Building and assembling HVAC controls doesn't necessarily sound all that exciting, Raugh admits, until you analyze exactly what these products do.

"We're controlling an explosion in your home," he points out, "and that requires a discipline and focus on quality; you can't take any shortcuts." First-pass yield for all finished products is currently 98.9%. The bottom line, says Esther Johnson, vice president and general manager, "is that ACE drives business."

Training Must Keep Pace with Process Changes

Employees at UTEC now know how changes impact their job and operations.

At UT Electronic Control (UTEC), one of the plant's biggest challenges is change management, notes Terry Keel, HR manager. "The pace of change in manufacturing has accelerated so much that change can't be managed at the same pace any more. That time frame gets compressed, for all of manufacturing. We can be halfway through one change and well into the next change at the same time."

That makes communicating change throughout the plant more important than ever. "Our greatest success has been getting through all these changes and being able to increase sales while keeping headcount relatively the same," Keel says.

Implementing change requires thorough training to gain the expected results, adds Kelly Raugh, manufacturing manager. He cites a recent example: "UTEC undertook an initiative to implement process certification (ProCert) on all critical to quality processes on the production floor. During those efforts, several teams were formed to understand the best ways to reduce variation within the process and how to effectively monitor its performance. The teams included manufacturing engineers, process engineers, technicians and operators specific to each critical to quality process."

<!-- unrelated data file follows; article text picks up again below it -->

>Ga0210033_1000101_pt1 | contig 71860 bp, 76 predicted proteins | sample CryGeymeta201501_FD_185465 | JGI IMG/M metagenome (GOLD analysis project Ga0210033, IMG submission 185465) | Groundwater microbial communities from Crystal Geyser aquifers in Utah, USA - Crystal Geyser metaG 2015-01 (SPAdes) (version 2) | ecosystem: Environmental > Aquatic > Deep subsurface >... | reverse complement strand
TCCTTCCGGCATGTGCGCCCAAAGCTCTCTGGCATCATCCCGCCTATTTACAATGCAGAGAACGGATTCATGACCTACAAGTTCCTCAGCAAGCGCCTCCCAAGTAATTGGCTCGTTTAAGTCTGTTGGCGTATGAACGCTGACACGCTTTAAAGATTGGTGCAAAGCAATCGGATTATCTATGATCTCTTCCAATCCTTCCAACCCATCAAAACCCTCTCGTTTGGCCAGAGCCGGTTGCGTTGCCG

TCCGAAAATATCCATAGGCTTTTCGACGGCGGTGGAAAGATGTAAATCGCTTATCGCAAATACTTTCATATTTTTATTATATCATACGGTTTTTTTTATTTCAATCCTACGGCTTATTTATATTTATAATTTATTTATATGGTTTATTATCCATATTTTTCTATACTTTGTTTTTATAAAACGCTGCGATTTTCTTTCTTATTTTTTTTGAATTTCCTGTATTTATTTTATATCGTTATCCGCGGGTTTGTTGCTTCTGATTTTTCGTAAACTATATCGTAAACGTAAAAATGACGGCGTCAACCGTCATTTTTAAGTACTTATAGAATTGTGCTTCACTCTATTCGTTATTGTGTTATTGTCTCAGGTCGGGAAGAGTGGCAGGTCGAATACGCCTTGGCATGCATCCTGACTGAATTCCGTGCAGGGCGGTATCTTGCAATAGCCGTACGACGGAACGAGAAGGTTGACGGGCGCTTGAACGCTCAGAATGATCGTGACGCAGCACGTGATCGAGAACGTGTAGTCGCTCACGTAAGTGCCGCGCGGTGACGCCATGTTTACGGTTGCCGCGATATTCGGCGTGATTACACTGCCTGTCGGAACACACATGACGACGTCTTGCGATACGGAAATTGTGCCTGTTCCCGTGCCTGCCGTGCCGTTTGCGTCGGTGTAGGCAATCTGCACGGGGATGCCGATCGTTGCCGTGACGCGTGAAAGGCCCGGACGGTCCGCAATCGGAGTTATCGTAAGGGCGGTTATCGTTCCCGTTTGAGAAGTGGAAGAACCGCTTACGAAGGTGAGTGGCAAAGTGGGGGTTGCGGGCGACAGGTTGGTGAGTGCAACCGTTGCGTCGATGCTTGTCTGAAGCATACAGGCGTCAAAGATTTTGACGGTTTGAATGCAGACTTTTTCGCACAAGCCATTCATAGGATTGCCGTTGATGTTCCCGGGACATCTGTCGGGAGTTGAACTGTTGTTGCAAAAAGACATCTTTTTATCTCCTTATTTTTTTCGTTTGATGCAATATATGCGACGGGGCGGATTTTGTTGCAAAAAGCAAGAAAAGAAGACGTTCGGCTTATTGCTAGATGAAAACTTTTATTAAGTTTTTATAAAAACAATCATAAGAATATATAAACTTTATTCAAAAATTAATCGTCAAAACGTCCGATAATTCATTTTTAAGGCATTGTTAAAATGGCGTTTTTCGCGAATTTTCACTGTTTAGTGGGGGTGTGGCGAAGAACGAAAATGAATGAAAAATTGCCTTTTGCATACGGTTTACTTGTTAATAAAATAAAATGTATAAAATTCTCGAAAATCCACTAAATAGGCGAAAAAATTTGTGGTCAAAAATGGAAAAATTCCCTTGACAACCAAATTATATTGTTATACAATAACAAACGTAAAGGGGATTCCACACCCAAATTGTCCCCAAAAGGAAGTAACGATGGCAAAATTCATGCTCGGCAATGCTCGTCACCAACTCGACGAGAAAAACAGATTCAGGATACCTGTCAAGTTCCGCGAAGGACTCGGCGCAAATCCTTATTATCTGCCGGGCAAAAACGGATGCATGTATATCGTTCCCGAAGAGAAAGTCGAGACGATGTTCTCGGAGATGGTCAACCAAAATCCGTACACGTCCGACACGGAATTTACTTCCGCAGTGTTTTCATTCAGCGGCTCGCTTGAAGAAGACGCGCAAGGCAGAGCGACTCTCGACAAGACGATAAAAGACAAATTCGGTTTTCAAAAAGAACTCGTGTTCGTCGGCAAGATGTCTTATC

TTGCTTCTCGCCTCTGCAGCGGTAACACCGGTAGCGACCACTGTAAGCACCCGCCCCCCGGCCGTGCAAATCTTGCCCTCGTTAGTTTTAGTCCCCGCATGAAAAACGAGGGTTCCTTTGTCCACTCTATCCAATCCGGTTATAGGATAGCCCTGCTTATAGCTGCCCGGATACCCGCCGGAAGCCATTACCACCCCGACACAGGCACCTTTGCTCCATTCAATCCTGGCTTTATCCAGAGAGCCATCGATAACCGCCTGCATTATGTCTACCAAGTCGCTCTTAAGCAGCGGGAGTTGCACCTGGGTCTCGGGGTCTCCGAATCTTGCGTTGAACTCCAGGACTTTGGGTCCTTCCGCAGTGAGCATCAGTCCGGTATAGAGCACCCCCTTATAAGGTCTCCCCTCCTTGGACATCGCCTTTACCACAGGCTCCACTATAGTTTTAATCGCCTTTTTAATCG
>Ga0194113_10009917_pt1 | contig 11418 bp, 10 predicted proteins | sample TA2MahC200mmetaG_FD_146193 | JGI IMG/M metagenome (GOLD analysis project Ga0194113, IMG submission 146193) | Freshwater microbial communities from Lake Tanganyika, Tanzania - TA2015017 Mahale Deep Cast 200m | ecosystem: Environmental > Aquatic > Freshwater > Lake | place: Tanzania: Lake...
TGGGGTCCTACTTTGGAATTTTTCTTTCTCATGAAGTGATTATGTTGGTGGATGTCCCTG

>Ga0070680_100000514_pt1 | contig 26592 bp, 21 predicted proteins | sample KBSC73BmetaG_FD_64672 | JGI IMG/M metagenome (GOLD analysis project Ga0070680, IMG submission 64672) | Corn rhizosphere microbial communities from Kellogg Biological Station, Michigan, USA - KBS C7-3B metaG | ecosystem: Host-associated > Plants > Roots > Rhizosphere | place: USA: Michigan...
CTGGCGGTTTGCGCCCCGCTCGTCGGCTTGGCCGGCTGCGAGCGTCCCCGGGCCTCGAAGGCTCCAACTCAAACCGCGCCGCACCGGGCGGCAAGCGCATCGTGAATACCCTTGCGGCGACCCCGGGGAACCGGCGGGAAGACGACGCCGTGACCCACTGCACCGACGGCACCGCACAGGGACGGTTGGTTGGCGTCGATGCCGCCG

However, while the teams were well informed of the objectives and why the changes were being made, operators on the floor were not fully aware of the reasons behind the process changes, Raugh notes. "Operators had a difficult time understanding the importance of control plans and control charts to their process. Therefore, the operators were not always completing the actions they needed to ensure their process was robust."

UTEC determined that it should train all employees within the organization, so within a two-month time span over 800 employees learned the fundamentals of ProCert. "The training itself was geared to the audience receiving the training," Raugh says. The purchasing department, for instance, was shown how important their role is to the quality of the product, while technicians learned the importance of proper maintenance of the equipment to maintain good products.

When you can show an employee how a change impacts their job and why it is beneficial, Raugh points out, their buy-in is much stronger and the results are more consistent.